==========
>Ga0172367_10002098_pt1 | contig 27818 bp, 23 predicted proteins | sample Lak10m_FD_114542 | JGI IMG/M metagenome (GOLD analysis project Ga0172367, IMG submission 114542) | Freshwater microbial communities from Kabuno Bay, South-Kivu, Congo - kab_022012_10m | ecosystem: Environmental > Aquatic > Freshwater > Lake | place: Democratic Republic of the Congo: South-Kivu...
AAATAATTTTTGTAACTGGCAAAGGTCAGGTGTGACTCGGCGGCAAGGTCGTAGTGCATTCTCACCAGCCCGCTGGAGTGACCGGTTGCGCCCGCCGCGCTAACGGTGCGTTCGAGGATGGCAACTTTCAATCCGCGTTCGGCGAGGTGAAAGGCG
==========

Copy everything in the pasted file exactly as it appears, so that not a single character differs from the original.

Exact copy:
>Ga0172367_10002098_pt1 | contig 27818 bp, 23 predicted proteins | sample Lak10m_FD_114542 | JGI IMG/M metagenome (GOLD analysis project Ga0172367, IMG submission 114542) | Freshwater microbial communities from Kabuno Bay, South-Kivu, Congo - kab_022012_10m | ecosystem: Environmental > Aquatic > Freshwater > Lake | place: Democratic Republic of the Congo: South-Kivu...
AAATAATTTTTGTAACTGGCAAAGGTCAGGTGTGACTCGGCGGCAAGGTCGTAGTGCATTCTCACCAGCCCGCTGGAGTGACCGGTTGCGCCCGCCGCGCTAACGGTGCGTTCGAGGATGGCAACTTTCAATCCGCGTTCGGCGAGGTGAAAGGCG